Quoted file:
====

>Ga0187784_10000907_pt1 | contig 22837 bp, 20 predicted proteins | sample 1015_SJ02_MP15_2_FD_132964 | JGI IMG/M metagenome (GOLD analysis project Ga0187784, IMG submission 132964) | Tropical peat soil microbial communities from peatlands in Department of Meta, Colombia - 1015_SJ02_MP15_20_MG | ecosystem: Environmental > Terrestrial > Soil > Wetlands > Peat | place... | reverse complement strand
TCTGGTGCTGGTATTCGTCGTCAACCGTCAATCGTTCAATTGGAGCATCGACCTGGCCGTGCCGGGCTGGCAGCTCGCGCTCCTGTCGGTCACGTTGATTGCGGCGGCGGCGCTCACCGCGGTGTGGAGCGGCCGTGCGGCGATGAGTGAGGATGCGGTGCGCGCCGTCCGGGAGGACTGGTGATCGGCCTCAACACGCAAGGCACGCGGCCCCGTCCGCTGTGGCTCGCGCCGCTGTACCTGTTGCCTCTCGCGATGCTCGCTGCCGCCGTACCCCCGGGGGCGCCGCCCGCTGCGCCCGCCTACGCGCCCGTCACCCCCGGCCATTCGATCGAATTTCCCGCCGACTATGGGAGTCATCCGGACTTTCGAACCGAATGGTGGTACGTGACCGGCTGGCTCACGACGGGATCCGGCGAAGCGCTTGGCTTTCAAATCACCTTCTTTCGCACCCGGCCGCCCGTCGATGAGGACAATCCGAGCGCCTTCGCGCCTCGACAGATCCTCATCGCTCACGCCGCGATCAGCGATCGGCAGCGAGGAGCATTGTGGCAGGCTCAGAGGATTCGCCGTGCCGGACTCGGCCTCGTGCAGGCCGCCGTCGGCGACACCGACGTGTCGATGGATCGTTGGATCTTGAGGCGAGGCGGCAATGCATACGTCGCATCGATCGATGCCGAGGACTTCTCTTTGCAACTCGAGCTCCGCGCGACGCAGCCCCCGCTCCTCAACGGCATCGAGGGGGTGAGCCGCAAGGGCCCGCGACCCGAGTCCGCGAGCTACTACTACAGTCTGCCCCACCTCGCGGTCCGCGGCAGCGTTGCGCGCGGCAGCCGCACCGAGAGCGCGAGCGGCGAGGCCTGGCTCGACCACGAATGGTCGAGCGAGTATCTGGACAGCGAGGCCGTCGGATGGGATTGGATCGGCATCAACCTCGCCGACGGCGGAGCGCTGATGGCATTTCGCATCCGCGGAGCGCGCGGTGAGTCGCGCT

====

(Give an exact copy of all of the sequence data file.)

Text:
>Ga0187784_10000907_pt1 | contig 22837 bp, 20 predicted proteins | sample 1015_SJ02_MP15_2_FD_132964 | JGI IMG/M metagenome (GOLD analysis project Ga0187784, IMG submission 132964) | Tropical peat soil microbial communities from peatlands in Department of Meta, Colombia - 1015_SJ02_MP15_20_MG | ecosystem: Environmental > Terrestrial > Soil > Wetlands > Peat | place... | reverse complement strand
TCTGGTGCTGGTATTCGTCGTCAACCGTCAATCGTTCAATTGGAGCATCGACCTGGCCGTGCCGGGCTGGCAGCTCGCGCTCCTGTCGGTCACGTTGATTGCGGCGGCGGCGCTCACCGCGGTGTGGAGCGGCCGTGCGGCGATGAGTGAGGATGCGGTGCGCGCCGTCCGGGAGGACTGGTGATCGGCCTCAACACGCAAGGCACGCGGCCCCGTCCGCTGTGGCTCGCGCCGCTGTACCTGTTGCCTCTCGCGATGCTCGCTGCCGCCGTACCCCCGGGGGCGCCGCCCGCTGCGCCCGCCTACGCGCCCGTCACCCCCGGCCATTCGATCGAATTTCCCGCCGACTATGGGAGTCATCCGGACTTTCGAACCGAATGGTGGTACGTGACCGGCTGGCTCACGACGGGATCCGGCGAAGCGCTTGGCTTTCAAATCACCTTCTTTCGCACCCGGCCGCCCGTCGATGAGGACAATCCGAGCGCCTTCGCGCCTCGACAGATCCTCATCGCTCACGCCGCGATCAGCGATCGGCAGCGAGGAGCATTGTGGCAGGCTCAGAGGATTCGCCGTGCCGGACTCGGCCTCGTGCAGGCCGCCGTCGGCGACACCGACGTGTCGATGGATCGTTGGATCTTGAGGCGAGGCGGCAATGCATACGTCGCATCGATCGATGCCGAGGACTTCTCTTTGCAACTCGAGCTCCGCGCGACGCAGCCCCCGCTCCTCAACGGCATCGAGGGGGTGAGCCGCAAGGGCCCGCGACCCGAGTCCGCGAGCTACTACTACAGTCTGCCCCACCTCGCGGTCCGCGGCAGCGTTGCGCGCGGCAGCCGCACCGAGAGCGCGAGCGGCGAGGCCTGGCTCGACCACGAATGGTCGAGCGAGTATCTGGACAGCGAGGCCGTCGGATGGGATTGGATCGGCATCAACCTCGCCGACGGCGGAGCGCTGATGGCATTTCGCATCCGCGGAGCGCGCGGTGAGTCGCGCT